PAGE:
The Spirit Of Prophecy was given to illuminate Biblical truths.
      The problem is not one of inconsistency between these two modes of divinely inspired writings.
      May we be found wrestling with the Lord whenever there is a challenge in any given area of our understanding of Scripture!
      May the Lord bless each of us,dear brethren with much wisdom and grace on our heavenward journey.

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    • This was reading at our church today. Is this not helping shed some light especially coming from the bible at this time when we are studying on the authority of scripture.
      Psalm 150:1-6 (NIV)
      Psalm 150 [1] Praise the Lord. Praise God in his sanctuary; praise him in his mighty heavens. [2] Praise him for his acts of power; praise him for his surpassing greatness. [3] Praise him with the sounding of the trumpet, praise him with the harp and lyre, [4] praise him with timbrel and dancing, praise him with the strings and pipe, [5] praise him with the clash of cymbals, praise him with resounding cymbals. [6] Let everything that has breath praise the Lord. Praise the Lord.  

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  3. Merwin, can you give us the references of where Mrs White is against the use of drums please? I think we need to read it in the context of the whole chapter:)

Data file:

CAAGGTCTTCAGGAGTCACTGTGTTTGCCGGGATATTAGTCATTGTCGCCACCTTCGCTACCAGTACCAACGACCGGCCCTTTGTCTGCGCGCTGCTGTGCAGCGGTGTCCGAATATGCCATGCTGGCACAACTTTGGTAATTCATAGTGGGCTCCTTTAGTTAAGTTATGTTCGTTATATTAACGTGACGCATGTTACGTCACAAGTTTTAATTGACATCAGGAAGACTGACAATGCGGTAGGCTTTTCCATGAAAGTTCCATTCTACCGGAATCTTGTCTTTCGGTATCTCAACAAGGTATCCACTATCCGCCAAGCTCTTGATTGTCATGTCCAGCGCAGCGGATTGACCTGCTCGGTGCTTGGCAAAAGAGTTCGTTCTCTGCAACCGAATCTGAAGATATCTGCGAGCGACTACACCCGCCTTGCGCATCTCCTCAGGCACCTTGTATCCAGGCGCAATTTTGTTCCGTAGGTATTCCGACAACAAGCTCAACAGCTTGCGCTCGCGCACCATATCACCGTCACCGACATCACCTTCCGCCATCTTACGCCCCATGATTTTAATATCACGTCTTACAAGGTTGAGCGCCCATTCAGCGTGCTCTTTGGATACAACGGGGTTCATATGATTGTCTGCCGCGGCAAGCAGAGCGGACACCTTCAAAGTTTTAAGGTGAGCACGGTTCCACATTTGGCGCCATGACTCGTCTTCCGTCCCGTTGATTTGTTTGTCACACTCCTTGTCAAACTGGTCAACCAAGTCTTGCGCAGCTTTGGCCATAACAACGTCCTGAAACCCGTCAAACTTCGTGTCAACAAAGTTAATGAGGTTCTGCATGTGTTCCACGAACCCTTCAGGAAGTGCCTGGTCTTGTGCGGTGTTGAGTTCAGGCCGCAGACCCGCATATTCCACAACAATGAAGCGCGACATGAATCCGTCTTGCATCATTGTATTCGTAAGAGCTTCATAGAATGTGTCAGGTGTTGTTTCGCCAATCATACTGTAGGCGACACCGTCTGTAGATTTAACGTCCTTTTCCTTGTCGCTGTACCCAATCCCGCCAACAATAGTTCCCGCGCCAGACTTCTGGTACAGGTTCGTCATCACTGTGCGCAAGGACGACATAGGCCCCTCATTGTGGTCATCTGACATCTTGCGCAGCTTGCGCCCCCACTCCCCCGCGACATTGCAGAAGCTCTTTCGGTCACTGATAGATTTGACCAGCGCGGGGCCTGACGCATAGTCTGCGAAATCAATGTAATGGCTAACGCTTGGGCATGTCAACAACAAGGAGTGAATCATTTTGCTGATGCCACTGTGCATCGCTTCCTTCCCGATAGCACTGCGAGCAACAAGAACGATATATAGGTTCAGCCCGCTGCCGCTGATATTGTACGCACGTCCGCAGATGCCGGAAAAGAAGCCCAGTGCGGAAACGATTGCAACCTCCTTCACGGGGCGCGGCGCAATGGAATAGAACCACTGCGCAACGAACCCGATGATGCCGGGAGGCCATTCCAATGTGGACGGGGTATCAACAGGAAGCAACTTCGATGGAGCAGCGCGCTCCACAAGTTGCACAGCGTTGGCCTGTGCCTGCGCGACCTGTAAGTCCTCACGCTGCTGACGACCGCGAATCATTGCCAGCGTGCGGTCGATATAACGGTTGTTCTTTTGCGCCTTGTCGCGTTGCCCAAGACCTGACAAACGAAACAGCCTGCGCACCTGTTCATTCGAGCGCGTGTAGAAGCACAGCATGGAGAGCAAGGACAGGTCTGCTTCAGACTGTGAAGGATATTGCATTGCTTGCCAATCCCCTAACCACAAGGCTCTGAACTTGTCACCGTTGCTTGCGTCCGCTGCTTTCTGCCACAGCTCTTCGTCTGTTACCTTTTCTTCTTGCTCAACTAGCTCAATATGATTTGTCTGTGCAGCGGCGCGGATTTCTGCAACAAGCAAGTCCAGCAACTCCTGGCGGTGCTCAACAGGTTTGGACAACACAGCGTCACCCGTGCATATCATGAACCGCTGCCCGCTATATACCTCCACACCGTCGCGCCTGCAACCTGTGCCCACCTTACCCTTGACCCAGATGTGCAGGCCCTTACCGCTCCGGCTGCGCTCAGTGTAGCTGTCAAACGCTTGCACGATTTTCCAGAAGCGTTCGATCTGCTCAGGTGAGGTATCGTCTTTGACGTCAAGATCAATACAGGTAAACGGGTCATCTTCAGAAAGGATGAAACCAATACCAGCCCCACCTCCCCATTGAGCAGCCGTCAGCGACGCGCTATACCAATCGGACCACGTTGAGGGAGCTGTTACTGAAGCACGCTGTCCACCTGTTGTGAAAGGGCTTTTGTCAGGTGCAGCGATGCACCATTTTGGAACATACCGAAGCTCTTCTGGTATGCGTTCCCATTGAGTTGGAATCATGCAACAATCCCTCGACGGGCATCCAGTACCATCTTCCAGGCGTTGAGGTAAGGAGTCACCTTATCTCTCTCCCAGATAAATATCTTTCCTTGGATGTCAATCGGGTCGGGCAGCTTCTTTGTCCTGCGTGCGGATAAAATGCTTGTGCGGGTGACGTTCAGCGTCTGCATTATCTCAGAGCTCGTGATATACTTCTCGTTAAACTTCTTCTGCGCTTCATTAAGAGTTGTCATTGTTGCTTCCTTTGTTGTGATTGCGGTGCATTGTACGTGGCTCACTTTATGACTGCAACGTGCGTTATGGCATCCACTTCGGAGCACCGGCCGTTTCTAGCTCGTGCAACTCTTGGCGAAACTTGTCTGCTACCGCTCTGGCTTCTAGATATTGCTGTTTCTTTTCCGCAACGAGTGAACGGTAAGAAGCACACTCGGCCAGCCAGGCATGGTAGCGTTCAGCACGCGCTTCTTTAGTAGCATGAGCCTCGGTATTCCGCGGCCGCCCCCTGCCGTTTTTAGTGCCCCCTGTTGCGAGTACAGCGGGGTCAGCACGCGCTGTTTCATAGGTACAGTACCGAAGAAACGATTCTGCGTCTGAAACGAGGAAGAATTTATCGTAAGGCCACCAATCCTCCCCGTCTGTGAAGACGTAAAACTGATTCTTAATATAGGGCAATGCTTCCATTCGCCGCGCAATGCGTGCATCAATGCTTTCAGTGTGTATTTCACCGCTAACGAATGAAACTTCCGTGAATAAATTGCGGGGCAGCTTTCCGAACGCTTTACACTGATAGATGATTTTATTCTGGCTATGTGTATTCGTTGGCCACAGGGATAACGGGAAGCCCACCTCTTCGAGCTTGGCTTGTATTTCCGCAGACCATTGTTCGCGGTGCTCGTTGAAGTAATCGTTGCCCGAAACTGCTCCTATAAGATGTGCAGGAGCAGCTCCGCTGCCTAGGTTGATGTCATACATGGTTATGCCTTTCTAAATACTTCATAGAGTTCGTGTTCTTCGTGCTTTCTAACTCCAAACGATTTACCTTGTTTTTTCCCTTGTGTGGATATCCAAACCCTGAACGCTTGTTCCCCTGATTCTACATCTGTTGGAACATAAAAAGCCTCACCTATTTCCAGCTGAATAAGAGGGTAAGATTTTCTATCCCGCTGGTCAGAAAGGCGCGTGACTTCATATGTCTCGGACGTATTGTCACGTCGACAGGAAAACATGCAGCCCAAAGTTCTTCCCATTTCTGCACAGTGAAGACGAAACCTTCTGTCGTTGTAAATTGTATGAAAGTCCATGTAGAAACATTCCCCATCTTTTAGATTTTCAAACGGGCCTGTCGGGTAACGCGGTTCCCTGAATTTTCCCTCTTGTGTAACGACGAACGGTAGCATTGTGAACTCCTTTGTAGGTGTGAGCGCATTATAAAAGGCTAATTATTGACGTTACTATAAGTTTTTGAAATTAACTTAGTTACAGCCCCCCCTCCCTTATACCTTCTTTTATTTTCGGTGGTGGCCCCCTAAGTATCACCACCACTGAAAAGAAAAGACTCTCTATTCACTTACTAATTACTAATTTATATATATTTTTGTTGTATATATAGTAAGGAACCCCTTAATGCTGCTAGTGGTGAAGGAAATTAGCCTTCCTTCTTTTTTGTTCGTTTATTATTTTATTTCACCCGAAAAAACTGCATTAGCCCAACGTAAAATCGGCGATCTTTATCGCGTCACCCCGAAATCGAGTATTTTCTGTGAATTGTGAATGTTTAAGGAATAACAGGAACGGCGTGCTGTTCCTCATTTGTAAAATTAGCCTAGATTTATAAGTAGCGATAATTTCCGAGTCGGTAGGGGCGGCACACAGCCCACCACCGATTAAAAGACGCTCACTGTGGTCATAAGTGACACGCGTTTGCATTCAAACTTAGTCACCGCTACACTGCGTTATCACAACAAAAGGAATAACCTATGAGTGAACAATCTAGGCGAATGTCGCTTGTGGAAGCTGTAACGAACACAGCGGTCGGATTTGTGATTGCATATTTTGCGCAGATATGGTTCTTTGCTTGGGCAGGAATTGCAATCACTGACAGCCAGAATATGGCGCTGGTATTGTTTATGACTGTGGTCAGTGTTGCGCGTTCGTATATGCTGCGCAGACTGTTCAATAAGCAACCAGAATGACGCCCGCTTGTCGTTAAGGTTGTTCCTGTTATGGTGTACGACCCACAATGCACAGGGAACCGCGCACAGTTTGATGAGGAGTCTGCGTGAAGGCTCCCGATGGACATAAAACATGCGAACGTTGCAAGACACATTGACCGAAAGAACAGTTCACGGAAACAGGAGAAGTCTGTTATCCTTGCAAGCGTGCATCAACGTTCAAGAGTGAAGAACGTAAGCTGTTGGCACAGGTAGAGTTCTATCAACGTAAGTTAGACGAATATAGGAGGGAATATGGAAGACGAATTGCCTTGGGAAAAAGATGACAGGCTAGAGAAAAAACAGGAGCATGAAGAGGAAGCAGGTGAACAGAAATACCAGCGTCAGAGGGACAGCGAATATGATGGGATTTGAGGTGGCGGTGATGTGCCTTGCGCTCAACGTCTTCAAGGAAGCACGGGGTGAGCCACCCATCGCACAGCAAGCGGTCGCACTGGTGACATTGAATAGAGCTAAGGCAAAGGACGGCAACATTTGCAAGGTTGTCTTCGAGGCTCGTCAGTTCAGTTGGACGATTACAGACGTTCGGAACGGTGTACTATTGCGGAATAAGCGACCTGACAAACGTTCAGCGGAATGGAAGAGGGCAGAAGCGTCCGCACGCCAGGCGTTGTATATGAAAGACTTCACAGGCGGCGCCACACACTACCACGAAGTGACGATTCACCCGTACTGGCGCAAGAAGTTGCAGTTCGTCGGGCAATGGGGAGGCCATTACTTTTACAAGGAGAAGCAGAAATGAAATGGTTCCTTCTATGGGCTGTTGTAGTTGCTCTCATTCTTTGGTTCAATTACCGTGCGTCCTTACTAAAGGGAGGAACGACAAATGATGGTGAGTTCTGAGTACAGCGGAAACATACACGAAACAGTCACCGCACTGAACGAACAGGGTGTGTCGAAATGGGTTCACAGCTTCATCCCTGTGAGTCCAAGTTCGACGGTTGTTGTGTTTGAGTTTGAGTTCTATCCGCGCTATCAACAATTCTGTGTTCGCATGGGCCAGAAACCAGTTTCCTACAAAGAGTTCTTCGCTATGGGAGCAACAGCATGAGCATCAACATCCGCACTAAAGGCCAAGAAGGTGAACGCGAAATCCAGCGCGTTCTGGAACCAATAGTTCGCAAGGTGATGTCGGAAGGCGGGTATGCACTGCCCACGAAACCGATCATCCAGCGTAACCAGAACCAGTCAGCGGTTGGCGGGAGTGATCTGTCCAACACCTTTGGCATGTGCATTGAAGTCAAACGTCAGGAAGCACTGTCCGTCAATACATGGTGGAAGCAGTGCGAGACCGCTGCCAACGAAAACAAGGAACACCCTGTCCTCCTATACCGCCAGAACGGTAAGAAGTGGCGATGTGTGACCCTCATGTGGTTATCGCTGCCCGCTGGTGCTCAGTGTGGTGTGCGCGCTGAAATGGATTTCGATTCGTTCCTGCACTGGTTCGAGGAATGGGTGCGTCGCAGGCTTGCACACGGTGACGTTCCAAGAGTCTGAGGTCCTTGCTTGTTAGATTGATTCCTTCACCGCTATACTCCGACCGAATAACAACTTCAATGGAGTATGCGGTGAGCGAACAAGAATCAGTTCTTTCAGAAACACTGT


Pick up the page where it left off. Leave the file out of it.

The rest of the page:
Cheers

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  4. Bro Mervin, would you please give reference as to where the opposition to the use of drums are located in the writings of Sis White. As a musician I've been told so much about these passages, but not able to find them.

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    • Lance and Elsworth, the reference is Selected Messages Book 2 you start reading from page 36. Thanks Maurice. The rabbis missed the mark. The Pharisees missed the mark. The Sadducees missed the mark. These people are masters of the Bible. Most Christians today are also missing the mark because of the same reason. I take your word Maurice, winning is not about argument, it is about people. Spiritual things are truly spiritually discerned. Thanks

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      • [Moderator Note: In replies, please remember that we are discussing the use of inspired writings not styles of music.]

        Context is everything. "A text without context is a pretext," as someone has wisely noted. And this is one of the "texts" that has been widely misused to malign the use of drums, among other things. (Ellen White actually attended concerts that included rousing numbers with drums.)

        In this case, please at least start reading at the beginning of the chapter, which is entitled, "The 'Holy Flesh' Doctrine." The title already tells you a lot. Ellen White was dealing with a fanatical movement that, among other things, was accompanied by wild music with similarly wild behavior. She was not addressing the use of drums, per se, nor shouting or dancing. (More context can be found in the chapter, "Meeting the Holy Flesh Fanaticism" in Ellen G. White: The Early Elmshaven Years, by Arthur White.